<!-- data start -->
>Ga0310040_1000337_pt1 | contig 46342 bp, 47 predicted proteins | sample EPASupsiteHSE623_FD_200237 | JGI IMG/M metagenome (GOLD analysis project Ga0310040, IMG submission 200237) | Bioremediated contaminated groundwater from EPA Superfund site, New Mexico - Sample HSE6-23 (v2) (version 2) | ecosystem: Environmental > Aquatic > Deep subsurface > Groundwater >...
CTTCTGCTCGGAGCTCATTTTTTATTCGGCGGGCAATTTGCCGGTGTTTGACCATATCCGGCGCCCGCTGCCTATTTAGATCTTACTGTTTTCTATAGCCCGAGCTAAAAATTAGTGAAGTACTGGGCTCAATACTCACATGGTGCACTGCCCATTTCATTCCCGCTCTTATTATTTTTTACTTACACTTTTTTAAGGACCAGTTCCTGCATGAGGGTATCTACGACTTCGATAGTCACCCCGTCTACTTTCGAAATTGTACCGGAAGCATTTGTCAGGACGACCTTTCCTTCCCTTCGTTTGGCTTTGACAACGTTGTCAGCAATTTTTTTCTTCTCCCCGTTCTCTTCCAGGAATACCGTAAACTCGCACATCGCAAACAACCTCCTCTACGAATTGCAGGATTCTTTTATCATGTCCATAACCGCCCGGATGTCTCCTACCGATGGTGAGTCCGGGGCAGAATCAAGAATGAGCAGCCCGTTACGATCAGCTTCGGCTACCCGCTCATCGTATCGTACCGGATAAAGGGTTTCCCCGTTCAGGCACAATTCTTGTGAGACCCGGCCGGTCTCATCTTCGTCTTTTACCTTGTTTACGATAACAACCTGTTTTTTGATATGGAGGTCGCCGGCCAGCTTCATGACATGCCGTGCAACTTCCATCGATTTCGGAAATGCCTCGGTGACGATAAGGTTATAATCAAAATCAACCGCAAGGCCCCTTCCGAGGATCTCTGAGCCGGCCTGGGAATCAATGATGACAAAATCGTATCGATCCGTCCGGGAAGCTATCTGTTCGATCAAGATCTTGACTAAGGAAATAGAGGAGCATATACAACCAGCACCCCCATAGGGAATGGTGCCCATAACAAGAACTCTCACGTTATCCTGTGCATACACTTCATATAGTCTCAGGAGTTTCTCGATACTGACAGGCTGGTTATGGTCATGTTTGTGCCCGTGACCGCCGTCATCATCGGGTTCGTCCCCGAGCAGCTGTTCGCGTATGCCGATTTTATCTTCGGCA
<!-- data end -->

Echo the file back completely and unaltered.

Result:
>Ga0310040_1000337_pt1 | contig 46342 bp, 47 predicted proteins | sample EPASupsiteHSE623_FD_200237 | JGI IMG/M metagenome (GOLD analysis project Ga0310040, IMG submission 200237) | Bioremediated contaminated groundwater from EPA Superfund site, New Mexico - Sample HSE6-23 (v2) (version 2) | ecosystem: Environmental > Aquatic > Deep subsurface > Groundwater >...
CTTCTGCTCGGAGCTCATTTTTTATTCGGCGGGCAATTTGCCGGTGTTTGACCATATCCGGCGCCCGCTGCCTATTTAGATCTTACTGTTTTCTATAGCCCGAGCTAAAAATTAGTGAAGTACTGGGCTCAATACTCACATGGTGCACTGCCCATTTCATTCCCGCTCTTATTATTTTTTACTTACACTTTTTTAAGGACCAGTTCCTGCATGAGGGTATCTACGACTTCGATAGTCACCCCGTCTACTTTCGAAATTGTACCGGAAGCATTTGTCAGGACGACCTTTCCTTCCCTTCGTTTGGCTTTGACAACGTTGTCAGCAATTTTTTTCTTCTCCCCGTTCTCTTCCAGGAATACCGTAAACTCGCACATCGCAAACAACCTCCTCTACGAATTGCAGGATTCTTTTATCATGTCCATAACCGCCCGGATGTCTCCTACCGATGGTGAGTCCGGGGCAGAATCAAGAATGAGCAGCCCGTTACGATCAGCTTCGGCTACCCGCTCATCGTATCGTACCGGATAAAGGGTTTCCCCGTTCAGGCACAATTCTTGTGAGACCCGGCCGGTCTCATCTTCGTCTTTTACCTTGTTTACGATAACAACCTGTTTTTTGATATGGAGGTCGCCGGCCAGCTTCATGACATGCCGTGCAACTTCCATCGATTTCGGAAATGCCTCGGTGACGATAAGGTTATAATCAAAATCAACCGCAAGGCCCCTTCCGAGGATCTCTGAGCCGGCCTGGGAATCAATGATGACAAAATCGTATCGATCCGTCCGGGAAGCTATCTGTTCGATCAAGATCTTGACTAAGGAAATAGAGGAGCATATACAACCAGCACCCCCATAGGGAATGGTGCCCATAACAAGAACTCTCACGTTATCCTGTGCATACACTTCATATAGTCTCAGGAGTTTCTCGATACTGACAGGCTGGTTATGGTCATGTTTGTGCCCGTGACCGCCGTCATCATCGGGTTCGTCCCCGAGCAGCTGTTCGCGTATGCCGATTTTATCTTCGGCA